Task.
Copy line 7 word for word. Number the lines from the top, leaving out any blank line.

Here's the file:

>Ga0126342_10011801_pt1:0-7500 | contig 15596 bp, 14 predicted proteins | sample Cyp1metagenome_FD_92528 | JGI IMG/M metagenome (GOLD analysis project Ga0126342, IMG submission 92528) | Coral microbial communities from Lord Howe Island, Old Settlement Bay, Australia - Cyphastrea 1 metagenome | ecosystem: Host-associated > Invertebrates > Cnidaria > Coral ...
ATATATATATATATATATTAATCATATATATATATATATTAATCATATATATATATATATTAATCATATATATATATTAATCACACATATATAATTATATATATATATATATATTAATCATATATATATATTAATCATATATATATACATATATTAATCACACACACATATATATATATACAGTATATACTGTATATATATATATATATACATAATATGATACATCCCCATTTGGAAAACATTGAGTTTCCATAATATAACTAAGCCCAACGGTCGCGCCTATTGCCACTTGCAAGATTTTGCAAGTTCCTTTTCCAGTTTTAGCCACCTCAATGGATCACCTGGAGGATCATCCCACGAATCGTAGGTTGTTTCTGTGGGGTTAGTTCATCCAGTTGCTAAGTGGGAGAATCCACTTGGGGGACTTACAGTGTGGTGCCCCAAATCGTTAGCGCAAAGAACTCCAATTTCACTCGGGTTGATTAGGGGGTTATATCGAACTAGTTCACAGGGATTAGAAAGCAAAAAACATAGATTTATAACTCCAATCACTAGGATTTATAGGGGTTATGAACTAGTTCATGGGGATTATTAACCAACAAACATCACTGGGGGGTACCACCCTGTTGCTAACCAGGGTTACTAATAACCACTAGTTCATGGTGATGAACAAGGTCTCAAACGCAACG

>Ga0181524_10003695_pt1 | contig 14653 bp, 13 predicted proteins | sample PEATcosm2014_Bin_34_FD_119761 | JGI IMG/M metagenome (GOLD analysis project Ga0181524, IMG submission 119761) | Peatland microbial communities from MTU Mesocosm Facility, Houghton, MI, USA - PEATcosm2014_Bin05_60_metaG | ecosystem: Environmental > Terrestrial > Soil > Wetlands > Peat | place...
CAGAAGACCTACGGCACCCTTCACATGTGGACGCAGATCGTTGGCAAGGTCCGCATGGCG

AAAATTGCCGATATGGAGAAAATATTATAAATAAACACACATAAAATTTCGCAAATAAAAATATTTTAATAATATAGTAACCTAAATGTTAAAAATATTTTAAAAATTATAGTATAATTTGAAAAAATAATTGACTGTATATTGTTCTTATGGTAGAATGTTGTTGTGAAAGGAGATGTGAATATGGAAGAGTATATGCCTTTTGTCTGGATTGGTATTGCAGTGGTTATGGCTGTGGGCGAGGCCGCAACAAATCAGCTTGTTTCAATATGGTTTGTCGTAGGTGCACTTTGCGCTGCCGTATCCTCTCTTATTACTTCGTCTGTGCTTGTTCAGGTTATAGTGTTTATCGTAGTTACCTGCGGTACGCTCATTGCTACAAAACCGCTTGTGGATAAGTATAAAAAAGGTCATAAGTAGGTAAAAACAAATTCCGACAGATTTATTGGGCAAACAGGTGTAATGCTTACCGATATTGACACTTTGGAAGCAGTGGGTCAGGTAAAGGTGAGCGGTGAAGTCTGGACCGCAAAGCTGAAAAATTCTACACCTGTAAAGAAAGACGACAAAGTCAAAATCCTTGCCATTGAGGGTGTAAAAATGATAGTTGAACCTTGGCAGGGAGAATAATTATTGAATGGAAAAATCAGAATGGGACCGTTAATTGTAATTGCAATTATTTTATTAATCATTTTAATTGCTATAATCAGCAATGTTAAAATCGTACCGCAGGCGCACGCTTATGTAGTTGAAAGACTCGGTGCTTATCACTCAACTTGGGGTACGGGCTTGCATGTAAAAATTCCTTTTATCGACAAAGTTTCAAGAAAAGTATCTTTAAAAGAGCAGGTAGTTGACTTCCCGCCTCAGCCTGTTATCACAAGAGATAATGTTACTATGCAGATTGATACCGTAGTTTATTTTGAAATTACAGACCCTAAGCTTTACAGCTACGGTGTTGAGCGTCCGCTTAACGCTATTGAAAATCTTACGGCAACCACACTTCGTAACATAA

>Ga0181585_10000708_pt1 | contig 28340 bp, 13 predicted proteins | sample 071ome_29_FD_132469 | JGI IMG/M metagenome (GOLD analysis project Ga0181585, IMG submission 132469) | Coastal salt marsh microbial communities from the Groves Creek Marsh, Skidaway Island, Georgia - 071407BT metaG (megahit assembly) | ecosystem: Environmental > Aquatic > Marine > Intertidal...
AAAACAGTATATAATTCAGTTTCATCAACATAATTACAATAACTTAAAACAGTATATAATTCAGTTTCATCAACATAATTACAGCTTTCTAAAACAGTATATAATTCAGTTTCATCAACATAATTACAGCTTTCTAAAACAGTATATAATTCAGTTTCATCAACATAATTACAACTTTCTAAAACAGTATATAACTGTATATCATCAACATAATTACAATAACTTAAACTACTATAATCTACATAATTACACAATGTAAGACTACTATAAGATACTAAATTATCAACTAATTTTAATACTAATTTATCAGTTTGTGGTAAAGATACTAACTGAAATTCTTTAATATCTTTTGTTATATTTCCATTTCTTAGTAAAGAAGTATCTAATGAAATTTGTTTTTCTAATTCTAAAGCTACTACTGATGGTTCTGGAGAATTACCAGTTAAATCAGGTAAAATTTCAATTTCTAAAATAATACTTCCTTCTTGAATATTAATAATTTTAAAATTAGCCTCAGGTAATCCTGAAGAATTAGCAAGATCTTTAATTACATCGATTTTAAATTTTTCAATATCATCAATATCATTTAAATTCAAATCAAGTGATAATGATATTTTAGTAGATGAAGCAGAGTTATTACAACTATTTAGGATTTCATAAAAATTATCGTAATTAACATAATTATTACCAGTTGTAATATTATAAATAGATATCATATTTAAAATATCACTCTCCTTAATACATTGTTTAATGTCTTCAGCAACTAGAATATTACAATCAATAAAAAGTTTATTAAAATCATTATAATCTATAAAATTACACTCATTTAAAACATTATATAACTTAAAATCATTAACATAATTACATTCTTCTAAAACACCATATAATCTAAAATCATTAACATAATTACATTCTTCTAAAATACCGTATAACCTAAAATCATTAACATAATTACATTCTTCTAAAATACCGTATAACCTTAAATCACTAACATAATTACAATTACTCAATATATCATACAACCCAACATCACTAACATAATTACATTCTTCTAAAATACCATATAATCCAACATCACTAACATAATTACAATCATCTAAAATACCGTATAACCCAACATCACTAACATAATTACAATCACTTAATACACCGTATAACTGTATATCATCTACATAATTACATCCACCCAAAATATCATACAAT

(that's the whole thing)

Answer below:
AAAACAGTATATAATTCAGTTTCATCAACATAATTACAATAACTTAAAACAGTATATAATTCAGTTTCATCAACATAATTACAGCTTTCTAAAACAGTATATAATTCAGTTTCATCAACATAATTACAGCTTTCTAAAACAGTATATAATTCAGTTTCATCAACATAATTACAACTTTCTAAAACAGTATATAACTGTATATCATCAACATAATTACAATAACTTAAACTACTATAATCTACATAATTACACAATGTAAGACTACTATAAGATACTAAATTATCAACTAATTTTAATACTAATTTATCAGTTTGTGGTAAAGATACTAACTGAAATTCTTTAATATCTTTTGTTATATTTCCATTTCTTAGTAAAGAAGTATCTAATGAAATTTGTTTTTCTAATTCTAAAGCTACTACTGATGGTTCTGGAGAATTACCAGTTAAATCAGGTAAAATTTCAATTTCTAAAATAATACTTCCTTCTTGAATATTAATAATTTTAAAATTAGCCTCAGGTAATCCTGAAGAATTAGCAAGATCTTTAATTACATCGATTTTAAATTTTTCAATATCATCAATATCATTTAAATTCAAATCAAGTGATAATGATATTTTAGTAGATGAAGCAGAGTTATTACAACTATTTAGGATTTCATAAAAATTATCGTAATTAACATAATTATTACCAGTTGTAATATTATAAATAGATATCATATTTAAAATATCACTCTCCTTAATACATTGTTTAATGTCTTCAGCAACTAGAATATTACAATCAATAAAAAGTTTATTAAAATCATTATAATCTATAAAATTACACTCATTTAAAACATTATATAACTTAAAATCATTAACATAATTACATTCTTCTAAAACACCATATAATCTAAAATCATTAACATAATTACATTCTTCTAAAATACCGTATAACCTAAAATCATTAACATAATTACATTCTTCTAAAATACCGTATAACCTTAAATCACTAACATAATTACAATTACTCAATATATCATACAACCCAACATCACTAACATAATTACATTCTTCTAAAATACCATATAATCCAACATCACTAACATAATTACAATCATCTAAAATACCGTATAACCCAACATCACTAACATAATTACAATCACTTAATACACCGTATAACTGTATATCATCTACATAATTACATCCACCCAAAATATCATACAAT